In this whisper mode, a set of secure communications parameters may be confidentially exchanged. In an embodiment where such a confidential exchange of a set of secure communications parameters during whisper mode requires a user to maintain the whisper mode by simultaneously maintaining a state on both devices such as, but not limited to, simultaneously holding down a button on either device, the confidentiality of the exchange is further aided by its limited duration. These secure communications parameters will be used later, when the devices or their transceivers are using a normal mode of operation, to effect secure communications between the devices or any one device and another device on the network. The secure communications parameters include all necessary parameters such as, but not limited to, network and device configuration parameters, encryption and security parameters, keys, protocols and addresses can be exchanged that will allow a unique pairing of the two consumer electronic devices. The security information may include appropriate random numbers, or seeds for random numbers, to be exchanged to enable encrypted data exchange between the devices. The exchanged secure communications parameters may also allow the set up of unique pairings of the two consumer electronic devices and any other devices already in a wired or wireless network that includes either of the devices.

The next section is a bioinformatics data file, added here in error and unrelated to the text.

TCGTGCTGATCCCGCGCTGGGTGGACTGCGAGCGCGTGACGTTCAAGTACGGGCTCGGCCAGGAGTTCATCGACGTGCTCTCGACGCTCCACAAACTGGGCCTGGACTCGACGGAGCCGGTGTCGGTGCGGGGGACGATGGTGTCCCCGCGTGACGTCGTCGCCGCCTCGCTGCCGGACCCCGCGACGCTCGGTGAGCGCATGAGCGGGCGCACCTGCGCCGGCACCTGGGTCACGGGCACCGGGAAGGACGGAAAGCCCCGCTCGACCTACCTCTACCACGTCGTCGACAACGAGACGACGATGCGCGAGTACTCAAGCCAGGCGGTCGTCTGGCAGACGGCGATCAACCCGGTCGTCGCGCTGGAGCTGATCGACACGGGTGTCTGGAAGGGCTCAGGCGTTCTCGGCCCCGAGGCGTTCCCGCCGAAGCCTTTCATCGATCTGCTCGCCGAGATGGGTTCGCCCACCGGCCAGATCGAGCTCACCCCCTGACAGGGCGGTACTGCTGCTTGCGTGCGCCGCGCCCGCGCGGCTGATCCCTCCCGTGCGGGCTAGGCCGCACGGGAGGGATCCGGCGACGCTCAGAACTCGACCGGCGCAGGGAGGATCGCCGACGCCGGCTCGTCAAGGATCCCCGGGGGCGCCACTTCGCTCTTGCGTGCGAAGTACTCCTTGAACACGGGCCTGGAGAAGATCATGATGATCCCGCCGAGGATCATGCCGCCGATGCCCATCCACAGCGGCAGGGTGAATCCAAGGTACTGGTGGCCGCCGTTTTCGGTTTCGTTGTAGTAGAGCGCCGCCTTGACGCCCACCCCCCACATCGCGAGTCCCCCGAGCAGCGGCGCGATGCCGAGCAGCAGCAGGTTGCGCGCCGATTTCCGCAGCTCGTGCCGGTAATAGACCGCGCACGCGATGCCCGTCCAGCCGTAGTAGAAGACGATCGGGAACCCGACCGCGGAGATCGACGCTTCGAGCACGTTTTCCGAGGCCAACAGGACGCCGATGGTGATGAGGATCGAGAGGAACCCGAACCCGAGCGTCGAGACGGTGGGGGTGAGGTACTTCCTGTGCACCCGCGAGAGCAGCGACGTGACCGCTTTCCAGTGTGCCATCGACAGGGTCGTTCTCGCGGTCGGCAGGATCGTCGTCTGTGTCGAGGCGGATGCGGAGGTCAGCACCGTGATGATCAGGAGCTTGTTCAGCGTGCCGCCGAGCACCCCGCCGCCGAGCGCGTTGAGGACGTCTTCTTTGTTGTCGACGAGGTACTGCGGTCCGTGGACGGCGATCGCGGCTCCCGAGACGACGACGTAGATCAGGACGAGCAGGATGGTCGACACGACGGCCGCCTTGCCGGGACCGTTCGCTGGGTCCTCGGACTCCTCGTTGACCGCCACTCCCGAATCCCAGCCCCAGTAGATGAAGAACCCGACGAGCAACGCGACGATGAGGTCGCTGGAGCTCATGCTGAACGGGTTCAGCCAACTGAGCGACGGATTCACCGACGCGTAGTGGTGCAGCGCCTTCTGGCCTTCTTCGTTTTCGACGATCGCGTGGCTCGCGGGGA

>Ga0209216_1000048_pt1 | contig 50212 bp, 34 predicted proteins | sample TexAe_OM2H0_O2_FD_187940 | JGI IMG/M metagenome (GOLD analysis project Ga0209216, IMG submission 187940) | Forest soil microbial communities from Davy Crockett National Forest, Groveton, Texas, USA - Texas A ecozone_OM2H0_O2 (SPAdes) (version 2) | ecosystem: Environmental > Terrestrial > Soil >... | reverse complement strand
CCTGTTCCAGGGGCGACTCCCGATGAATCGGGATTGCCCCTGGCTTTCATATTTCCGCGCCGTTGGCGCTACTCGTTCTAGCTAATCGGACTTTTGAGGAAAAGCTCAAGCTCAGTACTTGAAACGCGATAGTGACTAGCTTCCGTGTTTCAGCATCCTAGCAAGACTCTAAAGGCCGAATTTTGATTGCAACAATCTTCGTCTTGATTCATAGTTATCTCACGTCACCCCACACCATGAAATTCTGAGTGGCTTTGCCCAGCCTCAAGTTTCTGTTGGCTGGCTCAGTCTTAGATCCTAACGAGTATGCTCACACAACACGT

In a typical scenario, a user may already have a network of wireless consumer electronic devices to which he or she wishes to add one or more wireless devices. This new device may be added to the wired or wireless network by establishing a whisper mode of communication between the new device and any one of the existing network devices and exchanging appropriate data. This exchange of data may allow the new device to then establish a unique paired communication link with any of the other devices already incorporated into the wired or wireless network to which it is being added.